Dan Parton cutIf the Learning Disability Coalition's (LDC) new report is to be believed, nearly half of people with learning disabilities who receive social care services have had their support cut or charges for it increased in the past year. Who says the cuts aren't affecting service users?

The LDC's report, Social care in crisis: the need for reform, found that over the past year, 17% of people with learning disabilities reported a reduction in their number of hours of support and 13% had been given less money to spend on their support.

Additionally, 18% had had their service charges increased. And, 2% of people lost their support entirely due to their local authority changing its eligibility criteria. Sadly, the report's findings come as no surprise, although that does not lessen their impact.

For many months now there have been news stories and anecdotal evidence of people with learning disabilities - especially at the milder end of the spectrum - having their services cut back. Now we know the scale, and it is significant. If these results play out nationally - the report encompassed 46% of local authorities, 60 providers and 312 service users, their families and carers - then tens of thousands of people with a learning disability are being affected.

As Anthea Sully, director of the Learning Disability Coalition, said, the report explodes the myth that restrictions on local authority budgets can be contained within efficiency savings - 13% of local authorities have ramped up their eligibility criteria and more are considering such a move. The Government may talk about choice and control for service users, but there is little of either when services are cut or budgets reduced, so that they can't buy as much support.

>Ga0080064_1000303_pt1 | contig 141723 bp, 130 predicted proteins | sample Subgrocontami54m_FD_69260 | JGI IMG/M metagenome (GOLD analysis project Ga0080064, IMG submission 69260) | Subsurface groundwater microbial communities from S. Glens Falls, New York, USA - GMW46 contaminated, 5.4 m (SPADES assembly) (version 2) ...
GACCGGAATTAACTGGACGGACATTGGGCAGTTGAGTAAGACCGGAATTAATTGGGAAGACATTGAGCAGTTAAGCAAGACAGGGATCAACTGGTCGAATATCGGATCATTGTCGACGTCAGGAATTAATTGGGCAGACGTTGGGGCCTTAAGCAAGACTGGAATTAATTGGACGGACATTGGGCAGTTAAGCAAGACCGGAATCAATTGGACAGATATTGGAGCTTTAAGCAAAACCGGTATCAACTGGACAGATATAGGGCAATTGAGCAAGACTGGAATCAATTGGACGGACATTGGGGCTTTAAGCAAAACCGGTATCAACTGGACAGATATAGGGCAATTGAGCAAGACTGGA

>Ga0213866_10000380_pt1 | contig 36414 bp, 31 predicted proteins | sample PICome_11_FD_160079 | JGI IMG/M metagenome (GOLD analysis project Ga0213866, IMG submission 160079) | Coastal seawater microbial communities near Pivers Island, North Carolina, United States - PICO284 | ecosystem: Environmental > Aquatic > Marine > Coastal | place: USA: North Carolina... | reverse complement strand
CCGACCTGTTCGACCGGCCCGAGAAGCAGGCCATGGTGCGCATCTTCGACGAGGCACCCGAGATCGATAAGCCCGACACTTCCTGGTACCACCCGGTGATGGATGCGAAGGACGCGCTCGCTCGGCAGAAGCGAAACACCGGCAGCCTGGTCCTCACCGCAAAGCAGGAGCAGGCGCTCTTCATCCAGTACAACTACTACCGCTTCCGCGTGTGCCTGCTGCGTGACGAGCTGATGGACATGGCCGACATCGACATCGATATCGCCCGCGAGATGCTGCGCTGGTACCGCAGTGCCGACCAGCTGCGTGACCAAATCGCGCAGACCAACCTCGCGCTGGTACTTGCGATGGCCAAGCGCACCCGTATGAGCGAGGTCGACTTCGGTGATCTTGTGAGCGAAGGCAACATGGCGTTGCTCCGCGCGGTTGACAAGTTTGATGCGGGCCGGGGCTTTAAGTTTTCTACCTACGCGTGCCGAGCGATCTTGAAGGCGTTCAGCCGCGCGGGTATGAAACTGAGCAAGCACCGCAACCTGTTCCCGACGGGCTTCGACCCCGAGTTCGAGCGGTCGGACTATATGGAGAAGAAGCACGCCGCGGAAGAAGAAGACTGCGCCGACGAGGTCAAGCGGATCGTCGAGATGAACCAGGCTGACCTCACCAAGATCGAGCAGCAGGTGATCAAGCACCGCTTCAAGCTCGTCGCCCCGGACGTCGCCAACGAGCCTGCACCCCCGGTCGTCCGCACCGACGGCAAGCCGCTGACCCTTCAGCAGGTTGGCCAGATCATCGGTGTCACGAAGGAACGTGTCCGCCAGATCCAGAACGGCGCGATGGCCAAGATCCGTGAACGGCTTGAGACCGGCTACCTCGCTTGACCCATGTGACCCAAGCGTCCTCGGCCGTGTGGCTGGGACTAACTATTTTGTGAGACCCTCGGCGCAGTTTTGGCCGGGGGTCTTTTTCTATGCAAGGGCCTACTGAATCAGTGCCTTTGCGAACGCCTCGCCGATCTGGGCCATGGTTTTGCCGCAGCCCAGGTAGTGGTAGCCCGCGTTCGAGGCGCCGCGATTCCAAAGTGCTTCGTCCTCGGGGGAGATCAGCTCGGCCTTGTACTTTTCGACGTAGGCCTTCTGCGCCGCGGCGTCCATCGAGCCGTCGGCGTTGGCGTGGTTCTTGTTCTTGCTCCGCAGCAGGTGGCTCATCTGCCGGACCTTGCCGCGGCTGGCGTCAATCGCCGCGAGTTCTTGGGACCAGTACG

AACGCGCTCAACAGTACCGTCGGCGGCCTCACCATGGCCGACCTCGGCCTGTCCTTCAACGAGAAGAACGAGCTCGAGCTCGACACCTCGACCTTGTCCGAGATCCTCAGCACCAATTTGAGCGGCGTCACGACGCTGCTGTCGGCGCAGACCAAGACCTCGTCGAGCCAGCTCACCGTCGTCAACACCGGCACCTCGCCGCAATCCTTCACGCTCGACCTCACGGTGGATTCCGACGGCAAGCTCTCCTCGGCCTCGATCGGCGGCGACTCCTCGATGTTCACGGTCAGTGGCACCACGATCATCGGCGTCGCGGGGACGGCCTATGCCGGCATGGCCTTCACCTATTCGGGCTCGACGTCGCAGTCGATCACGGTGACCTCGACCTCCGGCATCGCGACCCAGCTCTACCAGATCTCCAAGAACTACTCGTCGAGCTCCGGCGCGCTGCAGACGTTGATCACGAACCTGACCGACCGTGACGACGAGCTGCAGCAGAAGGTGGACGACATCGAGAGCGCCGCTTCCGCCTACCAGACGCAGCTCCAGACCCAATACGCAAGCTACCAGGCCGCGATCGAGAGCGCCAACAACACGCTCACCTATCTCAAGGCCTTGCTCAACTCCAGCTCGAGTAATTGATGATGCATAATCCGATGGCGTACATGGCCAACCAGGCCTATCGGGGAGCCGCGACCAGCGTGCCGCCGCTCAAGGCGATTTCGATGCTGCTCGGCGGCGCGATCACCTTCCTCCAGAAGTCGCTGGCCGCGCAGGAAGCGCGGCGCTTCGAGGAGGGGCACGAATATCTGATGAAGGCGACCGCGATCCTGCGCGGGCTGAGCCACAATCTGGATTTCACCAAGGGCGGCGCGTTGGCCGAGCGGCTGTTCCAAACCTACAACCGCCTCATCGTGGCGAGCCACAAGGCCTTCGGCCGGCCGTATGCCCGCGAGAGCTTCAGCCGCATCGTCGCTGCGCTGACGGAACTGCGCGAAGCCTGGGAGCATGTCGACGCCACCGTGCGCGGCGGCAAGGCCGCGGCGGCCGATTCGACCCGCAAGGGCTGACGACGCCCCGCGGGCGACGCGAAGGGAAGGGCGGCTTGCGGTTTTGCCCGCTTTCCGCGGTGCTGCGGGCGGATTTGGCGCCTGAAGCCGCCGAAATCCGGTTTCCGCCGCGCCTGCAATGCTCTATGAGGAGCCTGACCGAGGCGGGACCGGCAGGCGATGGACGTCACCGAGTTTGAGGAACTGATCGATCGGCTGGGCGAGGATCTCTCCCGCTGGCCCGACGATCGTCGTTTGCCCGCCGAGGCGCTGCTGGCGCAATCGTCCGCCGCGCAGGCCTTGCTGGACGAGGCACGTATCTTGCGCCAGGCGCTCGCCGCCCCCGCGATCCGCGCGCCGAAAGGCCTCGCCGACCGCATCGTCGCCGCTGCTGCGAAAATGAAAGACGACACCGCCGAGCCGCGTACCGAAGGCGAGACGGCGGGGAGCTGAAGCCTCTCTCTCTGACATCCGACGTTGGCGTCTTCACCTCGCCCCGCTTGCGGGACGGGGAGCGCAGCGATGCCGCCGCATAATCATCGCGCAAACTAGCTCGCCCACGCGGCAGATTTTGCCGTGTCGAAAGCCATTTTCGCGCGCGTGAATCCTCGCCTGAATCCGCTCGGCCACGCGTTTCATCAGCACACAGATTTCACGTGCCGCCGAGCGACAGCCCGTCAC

The Department of Health (DH) has tried to put a positive spin on things, reminding everyone that the majority have not had their services cut. But, to me, that completely misses the point. The most important figure is that 30% have either had their services cut or been given less money to spend on them. These people are being adversely affected by the cuts and should be the focused of concern.

The human cost is huge: while some people with learning disabilities will be able to cope with the cuts and increases in charges, many will not, and their lives will be more difficult, more painful and less fulfilling as a result. Once again, it demonstrates that the White Paper on care and support - still promised for "later this spring", whenever that might be - will be crucial. There are a lot of expectations riding on it, and while the DH says that urgent reform is needed, I suspect it will not go as far as many people want.

There is a feeling among some that the Dilnot recommendations will not be taken up, and that some of the fundamental questions around funding - especially dealing with the increasing numbers of people requiring social care - will not be addressed. If this is the case, and with more cuts to local authority budgets to come this year - and for some years to come, it seems - I suspect that there will be many more reports like this. But more importantly, there will be more people with learning disabilities who are not getting all of the services they need.